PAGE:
|Defensive tackle tells fans thanks before heading off to Pro Bowl|
|Written by Admin|
|Thursday, 24 January 2008 14:42|
No gimmicks. No charge except for those who wanted to buy a football card costing $5 with the money going to the March of Dimes. Fans had to wait outside the Italian restaurant in the frigid cold waiting for the chance to shake his hand and have a photograph taken with him.
``It's been awesome,'' Haynesworth said, before the doors even opened.
``And not even the last few months, actually the last year, year and a half or so. I mean, it's a long time coming. But for me to finally say, I guess, thank you for everything and getting me into the Pro Bowl and all that stuff. This is something small that I can do.''
The timing is pretty masterful for the six-year veteran coming off the best season of his career with the Tennessee Titans. They're trying to decide if he's worth the risk of a long-term contract or if they should slap him with the franchise tag for a year.
Fan David Close of Nashville, who waited outside in below-freezing temperatures for nearly an hour to meet Haynesworth, doesn't care what the Titans do as long as they keep the 6-foot-6, 320-pound-or-so tackle.
``We don't want to be playing against him,'' Close said.
Not after what Haynesworth did in 2007.
He had a career-high six sacks with 23 quarterback pressures, six tackles for loss and 69 tackles. He helped the Titans to a 6-2 start, and his absence with a strained right hamstring was obvious in a three-game losing skid.
His play wound up being part of a massive turnaround in Haynesworth's image as well.
This is the guy people wanted thrown out of the NFL after Oct. 1, 2006, when he raked his cleated foot across the unprotected face of Dallas center Andre Gurode in a fit of anger.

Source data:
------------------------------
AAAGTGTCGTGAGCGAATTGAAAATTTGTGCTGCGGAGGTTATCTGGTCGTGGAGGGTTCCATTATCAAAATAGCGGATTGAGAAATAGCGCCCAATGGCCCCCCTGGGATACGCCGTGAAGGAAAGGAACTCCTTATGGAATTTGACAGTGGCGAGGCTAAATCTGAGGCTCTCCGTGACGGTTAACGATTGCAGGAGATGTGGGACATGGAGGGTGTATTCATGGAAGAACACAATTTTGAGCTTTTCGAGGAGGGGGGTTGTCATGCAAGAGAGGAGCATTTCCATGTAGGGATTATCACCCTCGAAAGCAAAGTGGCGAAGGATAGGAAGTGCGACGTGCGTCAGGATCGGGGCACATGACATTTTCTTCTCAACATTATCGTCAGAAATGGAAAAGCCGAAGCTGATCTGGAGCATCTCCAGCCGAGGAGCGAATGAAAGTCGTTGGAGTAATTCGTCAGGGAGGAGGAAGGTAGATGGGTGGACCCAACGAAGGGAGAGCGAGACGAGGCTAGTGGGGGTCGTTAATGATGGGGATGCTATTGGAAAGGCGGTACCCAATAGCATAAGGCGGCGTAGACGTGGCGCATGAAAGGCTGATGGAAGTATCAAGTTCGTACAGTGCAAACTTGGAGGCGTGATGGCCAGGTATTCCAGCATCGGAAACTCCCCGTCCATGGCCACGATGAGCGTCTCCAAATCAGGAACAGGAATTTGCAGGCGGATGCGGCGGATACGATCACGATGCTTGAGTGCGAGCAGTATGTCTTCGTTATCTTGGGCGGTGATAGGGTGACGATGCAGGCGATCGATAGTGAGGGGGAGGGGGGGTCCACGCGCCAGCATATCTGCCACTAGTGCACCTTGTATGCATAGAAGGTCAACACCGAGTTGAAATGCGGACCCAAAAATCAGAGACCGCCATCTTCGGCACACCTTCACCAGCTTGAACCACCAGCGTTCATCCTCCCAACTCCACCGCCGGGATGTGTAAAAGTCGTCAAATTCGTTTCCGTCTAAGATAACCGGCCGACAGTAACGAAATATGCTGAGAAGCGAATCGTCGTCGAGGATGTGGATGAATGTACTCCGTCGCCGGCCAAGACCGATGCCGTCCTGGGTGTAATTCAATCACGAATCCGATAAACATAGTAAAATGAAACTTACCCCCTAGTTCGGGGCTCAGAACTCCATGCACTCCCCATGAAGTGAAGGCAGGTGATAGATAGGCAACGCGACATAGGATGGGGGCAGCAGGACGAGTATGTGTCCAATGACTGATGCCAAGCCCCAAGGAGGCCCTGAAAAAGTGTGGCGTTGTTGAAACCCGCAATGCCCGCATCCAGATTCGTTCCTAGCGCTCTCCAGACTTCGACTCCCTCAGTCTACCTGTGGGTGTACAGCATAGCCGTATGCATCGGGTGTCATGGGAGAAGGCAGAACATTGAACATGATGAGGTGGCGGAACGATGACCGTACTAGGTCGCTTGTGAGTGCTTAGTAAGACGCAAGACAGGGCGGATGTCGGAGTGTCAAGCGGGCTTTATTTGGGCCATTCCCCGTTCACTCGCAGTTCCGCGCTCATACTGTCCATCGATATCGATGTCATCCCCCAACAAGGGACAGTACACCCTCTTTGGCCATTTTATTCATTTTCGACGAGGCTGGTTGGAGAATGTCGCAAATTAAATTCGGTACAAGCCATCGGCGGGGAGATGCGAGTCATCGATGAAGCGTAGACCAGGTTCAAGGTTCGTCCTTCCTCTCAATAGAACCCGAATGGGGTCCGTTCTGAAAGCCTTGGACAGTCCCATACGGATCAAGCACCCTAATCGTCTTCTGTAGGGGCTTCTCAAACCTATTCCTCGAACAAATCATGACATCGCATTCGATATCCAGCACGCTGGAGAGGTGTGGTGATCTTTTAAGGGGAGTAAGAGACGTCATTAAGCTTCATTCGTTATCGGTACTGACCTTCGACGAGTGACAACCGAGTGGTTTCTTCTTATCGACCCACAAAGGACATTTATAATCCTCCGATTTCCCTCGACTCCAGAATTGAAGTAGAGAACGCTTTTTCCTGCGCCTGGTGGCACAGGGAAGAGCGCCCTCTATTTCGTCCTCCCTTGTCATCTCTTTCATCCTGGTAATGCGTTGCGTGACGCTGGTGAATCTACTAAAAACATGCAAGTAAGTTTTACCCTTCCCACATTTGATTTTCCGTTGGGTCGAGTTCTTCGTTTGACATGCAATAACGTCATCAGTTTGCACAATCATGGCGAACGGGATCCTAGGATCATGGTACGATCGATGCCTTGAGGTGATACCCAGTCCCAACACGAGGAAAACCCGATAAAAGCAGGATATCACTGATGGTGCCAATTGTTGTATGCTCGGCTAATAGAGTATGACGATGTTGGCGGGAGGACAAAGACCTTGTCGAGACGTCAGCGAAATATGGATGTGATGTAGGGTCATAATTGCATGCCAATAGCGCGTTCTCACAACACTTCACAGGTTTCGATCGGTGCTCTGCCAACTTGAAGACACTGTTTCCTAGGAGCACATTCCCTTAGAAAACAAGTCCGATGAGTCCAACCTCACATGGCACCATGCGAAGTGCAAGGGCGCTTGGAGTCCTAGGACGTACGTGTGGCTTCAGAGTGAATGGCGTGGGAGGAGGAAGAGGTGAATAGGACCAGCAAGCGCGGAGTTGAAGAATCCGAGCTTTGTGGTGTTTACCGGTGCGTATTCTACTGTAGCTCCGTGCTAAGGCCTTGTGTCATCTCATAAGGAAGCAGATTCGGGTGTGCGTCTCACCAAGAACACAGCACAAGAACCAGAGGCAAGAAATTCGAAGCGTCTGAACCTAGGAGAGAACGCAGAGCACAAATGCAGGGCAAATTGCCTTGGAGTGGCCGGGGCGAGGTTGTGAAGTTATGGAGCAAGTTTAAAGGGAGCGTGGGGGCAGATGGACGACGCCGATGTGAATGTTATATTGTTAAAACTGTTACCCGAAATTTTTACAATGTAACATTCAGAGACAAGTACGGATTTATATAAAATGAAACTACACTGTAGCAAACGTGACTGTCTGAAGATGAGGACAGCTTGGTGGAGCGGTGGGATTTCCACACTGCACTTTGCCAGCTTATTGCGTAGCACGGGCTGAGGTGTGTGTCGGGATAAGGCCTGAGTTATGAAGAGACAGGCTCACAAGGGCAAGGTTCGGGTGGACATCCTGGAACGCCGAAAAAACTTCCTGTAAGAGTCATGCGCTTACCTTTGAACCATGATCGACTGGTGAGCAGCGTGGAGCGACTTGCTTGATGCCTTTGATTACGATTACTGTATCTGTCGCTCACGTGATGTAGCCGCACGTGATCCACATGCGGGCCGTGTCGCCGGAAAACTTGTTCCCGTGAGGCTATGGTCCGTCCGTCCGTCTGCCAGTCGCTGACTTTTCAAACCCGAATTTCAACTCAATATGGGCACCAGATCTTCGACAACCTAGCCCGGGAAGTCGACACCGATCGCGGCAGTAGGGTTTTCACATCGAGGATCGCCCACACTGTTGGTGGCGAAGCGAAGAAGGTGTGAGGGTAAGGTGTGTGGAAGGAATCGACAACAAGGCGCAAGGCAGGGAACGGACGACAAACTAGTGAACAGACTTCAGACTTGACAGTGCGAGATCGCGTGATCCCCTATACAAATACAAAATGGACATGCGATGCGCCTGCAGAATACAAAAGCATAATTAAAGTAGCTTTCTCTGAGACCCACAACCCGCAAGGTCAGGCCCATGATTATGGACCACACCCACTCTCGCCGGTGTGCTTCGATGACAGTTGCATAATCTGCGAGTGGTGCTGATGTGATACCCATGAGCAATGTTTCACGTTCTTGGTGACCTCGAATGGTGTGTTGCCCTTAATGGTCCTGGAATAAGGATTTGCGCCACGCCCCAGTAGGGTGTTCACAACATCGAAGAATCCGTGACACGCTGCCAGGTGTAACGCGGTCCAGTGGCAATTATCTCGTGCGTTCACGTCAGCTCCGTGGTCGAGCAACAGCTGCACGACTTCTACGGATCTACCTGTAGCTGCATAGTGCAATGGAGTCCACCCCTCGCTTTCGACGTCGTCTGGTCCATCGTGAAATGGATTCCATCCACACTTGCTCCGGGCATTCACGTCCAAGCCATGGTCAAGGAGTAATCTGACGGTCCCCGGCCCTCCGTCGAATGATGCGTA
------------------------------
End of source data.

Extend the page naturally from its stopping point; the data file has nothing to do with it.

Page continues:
NFL commissioner Roger Goodell suspended Haynesworth for five games, a punishment that was three games worse than the previous penalty for an on-field act.
But Haynesworth never hid.
He waited for the game to end so he could tell reporters he was sorry. He apologized to Gurode and went through anger management counseling. He spent the five Sundays he couldn't play with at-risk children eating pizza and trying to explain why he messed up.
A fan carrying a Titans helmet said people are forgiving.
``He regretted it, and I think he was truly sorrowful,'' said the man who identified himself only as C. Johnson of Franklin. ``He's too quality of a guy. He just lost it there for a moment.''
Teams can use the franchise tag between Feb. 7 and 21. There have been preliminary talks, and the tackle said he hopes to stay in Tennessee.
``I've been in Tennessee since 1999, and if you ask me, I consider myself a Tennessean so of course I'd like to stay here in the state that I call home right now,'' said Haynesworth, who played at the University of Tennessee.
The Titans haven't used the franchise tag since slapping it on safety Blaine Bishop in 1997 just before the franchise relocated to Tennessee from Houston. They labeled punter Craig Hentrich as a transition player in 2003, but removed it after a week before a long-term deal was signed.
Haynesworth, who is taking his position coach Jim Washburn and his wife with him to Hawaii next week for the Pro Bowl, is optimistic. He's also busy setting his sights on his next goal of repeating as a Pro Bowler and All-Pro.
``This is the first chapter of a new life of Albert Haynesworth in the NFL. I think it's a great first step,'' he said. ``It's going to be better, better than ever next year. If you think this year was good, wait till next year.''